It nearly didn't happen. And then it gloriously did. How a day at Wembley unfolded for Papa John's Trophy winners Rotherham United

THIS wasn't the towering arch that dominates the Wembley skyline.
Papa John's Trophy champions. Pictures by Dave PoucherPapa John's Trophy champions. Pictures by Dave Poucher
Papa John's Trophy champions. Pictures by Dave Poucher

This was a smaller one that had been carried out on to the pitch at the national stadium.

The words, 'PAPA JOHN'S TROPHY FINAL 2022', were emblazoned on it.

A couple of minutes before the first whistle, players of the two Uniteds, Rotherham and Sutton, intermingled under it as they posed for pictures - a brief show of friendliness towards each other before a Sunday-afternoon battle that would swing one way and then the other with near-unbearable intensity.

Earlier in the day, much earlier, just after 8am while the sun was still climbing, the town centre had been thrillingly alive, buzzing and throbbing with coaches and anticipation.

Families, wrapped in flags and sporting red-and-white wigs, waited further out at designated pick-up points for their communal transport to arrive. Rotherham was on the move.

The M1 down to London was thick with support. Coaches hogged the slow lane as the name, Wilfreda Beeehive, popped up for mile upon mile. In the fast lane, cars whipped past with red-and-white flags blowing in the wind, hammering out a Millers rat-a-tat-tat as they battered back and forth against the windows from which they protruded.

Like 200 other fans, I caught my breath at Wealdstone Football Club whose Ruislip home had been thrown open for Rotherham's use.

Before a quick Tube ride to the match, supporters basked outdoors with beers, warmed by the welcome, the free parking, the weather, the heat of the barbecue that was charging northern prices and doing a brisk trade.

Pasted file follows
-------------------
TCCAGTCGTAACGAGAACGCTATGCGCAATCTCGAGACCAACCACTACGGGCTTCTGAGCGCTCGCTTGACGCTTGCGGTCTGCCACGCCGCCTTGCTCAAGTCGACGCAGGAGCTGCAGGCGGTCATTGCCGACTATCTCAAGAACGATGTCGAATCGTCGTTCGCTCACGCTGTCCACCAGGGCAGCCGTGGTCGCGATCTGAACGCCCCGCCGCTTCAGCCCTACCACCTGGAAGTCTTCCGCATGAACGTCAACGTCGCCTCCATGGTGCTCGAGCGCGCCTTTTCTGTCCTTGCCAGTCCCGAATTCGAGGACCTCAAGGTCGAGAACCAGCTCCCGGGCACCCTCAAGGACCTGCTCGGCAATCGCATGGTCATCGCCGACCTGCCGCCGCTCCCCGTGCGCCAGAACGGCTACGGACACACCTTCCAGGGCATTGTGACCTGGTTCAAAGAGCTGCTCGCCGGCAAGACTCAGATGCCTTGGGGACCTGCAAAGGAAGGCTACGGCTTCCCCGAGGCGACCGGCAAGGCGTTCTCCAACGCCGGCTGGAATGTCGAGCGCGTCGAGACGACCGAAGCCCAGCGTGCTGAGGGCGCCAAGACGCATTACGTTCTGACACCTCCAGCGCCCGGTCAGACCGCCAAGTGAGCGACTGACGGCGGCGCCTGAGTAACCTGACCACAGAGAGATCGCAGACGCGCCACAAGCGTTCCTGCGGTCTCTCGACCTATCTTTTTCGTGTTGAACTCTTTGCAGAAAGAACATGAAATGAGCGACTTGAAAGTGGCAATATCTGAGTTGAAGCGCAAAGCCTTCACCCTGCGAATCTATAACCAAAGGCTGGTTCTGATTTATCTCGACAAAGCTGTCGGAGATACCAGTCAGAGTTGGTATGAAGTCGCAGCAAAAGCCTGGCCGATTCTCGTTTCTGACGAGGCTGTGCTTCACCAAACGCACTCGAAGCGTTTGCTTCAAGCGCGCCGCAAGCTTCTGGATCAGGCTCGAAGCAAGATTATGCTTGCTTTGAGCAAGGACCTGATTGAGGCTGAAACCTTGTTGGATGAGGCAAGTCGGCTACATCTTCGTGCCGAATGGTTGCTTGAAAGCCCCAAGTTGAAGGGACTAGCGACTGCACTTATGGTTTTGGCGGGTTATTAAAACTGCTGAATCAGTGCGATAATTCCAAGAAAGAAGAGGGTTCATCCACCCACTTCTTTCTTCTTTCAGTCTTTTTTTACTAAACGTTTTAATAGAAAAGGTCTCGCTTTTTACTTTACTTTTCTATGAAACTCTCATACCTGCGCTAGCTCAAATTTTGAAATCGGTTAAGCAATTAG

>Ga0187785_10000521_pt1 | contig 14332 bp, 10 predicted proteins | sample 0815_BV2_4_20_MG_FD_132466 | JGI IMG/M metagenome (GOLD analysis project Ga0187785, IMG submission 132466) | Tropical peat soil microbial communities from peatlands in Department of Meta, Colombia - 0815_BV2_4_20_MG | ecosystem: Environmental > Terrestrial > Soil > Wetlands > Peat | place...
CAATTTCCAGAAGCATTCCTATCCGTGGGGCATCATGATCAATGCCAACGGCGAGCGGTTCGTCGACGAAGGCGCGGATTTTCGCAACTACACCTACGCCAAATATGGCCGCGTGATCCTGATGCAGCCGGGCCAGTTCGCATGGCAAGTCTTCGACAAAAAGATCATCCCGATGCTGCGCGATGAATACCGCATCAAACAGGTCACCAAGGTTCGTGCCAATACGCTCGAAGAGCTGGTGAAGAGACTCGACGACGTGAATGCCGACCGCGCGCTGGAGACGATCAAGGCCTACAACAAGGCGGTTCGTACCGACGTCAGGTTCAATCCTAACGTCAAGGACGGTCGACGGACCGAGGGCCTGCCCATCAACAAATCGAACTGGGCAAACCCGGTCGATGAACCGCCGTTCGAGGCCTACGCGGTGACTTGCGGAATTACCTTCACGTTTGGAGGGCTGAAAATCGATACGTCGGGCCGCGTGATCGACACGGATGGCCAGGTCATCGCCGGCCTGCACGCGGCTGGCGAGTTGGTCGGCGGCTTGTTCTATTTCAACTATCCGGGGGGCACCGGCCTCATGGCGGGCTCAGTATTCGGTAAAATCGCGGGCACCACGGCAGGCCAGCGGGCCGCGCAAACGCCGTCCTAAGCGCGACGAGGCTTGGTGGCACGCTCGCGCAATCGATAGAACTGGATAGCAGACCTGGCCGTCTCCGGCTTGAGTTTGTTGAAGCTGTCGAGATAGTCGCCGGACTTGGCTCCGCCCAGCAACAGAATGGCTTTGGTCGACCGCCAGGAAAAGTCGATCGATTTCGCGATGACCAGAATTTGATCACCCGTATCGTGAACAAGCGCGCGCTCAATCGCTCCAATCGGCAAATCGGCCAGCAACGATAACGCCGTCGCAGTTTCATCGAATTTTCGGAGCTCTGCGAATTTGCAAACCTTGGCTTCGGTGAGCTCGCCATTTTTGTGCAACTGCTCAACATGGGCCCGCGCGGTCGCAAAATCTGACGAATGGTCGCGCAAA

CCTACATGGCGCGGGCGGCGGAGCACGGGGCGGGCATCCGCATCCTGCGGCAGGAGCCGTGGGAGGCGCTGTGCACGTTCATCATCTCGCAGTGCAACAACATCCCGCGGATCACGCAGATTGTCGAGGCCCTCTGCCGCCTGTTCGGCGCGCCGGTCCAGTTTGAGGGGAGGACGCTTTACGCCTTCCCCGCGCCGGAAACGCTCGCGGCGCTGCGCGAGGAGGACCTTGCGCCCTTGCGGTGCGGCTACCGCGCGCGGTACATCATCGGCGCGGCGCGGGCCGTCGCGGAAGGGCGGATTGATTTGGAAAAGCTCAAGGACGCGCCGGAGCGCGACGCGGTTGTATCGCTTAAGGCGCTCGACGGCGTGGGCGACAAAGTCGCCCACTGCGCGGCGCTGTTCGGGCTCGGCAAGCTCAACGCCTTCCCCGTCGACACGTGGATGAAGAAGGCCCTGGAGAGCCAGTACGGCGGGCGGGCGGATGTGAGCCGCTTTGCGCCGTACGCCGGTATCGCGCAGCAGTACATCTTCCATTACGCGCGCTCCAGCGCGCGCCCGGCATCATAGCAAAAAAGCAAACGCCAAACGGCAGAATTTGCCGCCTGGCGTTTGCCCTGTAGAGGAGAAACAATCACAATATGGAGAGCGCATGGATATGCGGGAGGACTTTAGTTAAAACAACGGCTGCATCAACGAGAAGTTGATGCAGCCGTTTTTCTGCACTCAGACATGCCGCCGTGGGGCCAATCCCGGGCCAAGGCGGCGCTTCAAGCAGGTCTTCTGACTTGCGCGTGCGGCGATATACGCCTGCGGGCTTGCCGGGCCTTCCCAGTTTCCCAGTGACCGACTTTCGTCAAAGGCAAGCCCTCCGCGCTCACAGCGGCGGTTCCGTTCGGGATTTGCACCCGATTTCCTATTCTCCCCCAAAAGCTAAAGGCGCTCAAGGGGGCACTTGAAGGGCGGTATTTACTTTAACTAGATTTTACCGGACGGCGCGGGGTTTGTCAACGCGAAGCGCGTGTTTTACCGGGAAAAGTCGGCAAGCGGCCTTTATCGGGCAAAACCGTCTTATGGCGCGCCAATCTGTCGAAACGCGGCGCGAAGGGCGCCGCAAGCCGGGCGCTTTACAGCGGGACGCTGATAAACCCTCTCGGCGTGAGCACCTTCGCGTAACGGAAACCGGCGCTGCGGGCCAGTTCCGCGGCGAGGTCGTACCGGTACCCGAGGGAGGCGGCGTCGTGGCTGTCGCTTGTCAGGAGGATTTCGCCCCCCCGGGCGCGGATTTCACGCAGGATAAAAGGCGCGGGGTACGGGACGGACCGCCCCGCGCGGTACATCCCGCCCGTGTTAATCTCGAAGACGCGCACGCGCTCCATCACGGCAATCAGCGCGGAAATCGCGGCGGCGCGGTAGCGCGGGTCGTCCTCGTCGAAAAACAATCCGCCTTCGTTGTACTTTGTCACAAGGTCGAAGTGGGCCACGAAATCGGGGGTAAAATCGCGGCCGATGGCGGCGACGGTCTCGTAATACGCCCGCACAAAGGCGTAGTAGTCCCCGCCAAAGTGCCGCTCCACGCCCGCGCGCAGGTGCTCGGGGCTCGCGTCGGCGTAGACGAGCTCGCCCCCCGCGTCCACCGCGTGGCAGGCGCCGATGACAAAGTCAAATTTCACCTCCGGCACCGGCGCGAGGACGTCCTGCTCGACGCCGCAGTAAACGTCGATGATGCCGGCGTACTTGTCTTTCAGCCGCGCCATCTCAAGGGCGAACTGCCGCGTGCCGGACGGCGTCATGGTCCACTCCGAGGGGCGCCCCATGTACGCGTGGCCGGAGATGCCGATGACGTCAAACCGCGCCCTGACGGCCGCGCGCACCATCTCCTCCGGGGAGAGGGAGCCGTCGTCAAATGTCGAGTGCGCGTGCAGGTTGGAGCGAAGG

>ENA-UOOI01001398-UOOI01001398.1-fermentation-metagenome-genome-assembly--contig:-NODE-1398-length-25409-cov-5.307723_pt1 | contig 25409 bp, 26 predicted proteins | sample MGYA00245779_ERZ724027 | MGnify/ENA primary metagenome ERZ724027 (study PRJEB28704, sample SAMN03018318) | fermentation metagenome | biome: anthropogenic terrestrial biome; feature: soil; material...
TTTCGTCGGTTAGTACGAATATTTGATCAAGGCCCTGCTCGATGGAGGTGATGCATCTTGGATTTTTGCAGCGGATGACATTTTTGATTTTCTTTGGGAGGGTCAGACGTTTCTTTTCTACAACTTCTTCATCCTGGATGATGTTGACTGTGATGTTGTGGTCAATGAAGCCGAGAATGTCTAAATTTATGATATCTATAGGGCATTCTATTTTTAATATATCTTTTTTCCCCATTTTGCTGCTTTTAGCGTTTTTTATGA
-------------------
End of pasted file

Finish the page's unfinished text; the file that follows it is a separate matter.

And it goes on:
The Underground decanted its Millers haul on to Wembley Way. It was strangely quiet, too subdued. Something was missing. Alcohol. None was on sale and none was allowed to be consumed - the price to be paid for the yobbery of last year's England Euro Final.

'F*cking sort it out, Rotherham.'

It's fair to say the game wasn't going according to plan. This was Wembley and these days Rotherham always win at Wembley, don’t they? Rotherham were top of League One, they shouldn't be losing to League Two opposition. But they were.

One manic follower, close to the press box, was vocal above the din in his despairing appeal.

Rawmarsh's finest, Ben Wiles, obliged with a worldie and all was good with the world. 'He's one of our own, he's one of our own,' sang the fan along with nearly 13,000 others.

Then 2-1 Sutton. 'F*ck off! Not good enough, Warney.'

Ninety-six minutes of 97 had been played when it happened. Jordi Osei-Tutu in space. Jordi. Osei. 2-2.

The delirium built in dream-tinged stages ... the ball across goal ... the wait ... the substitute taking aim ... 13,000 Millers fans half on their feet ... the strike ... fully on their feet ... off their feet ... off their heads ... the scenes, the absolute scenes.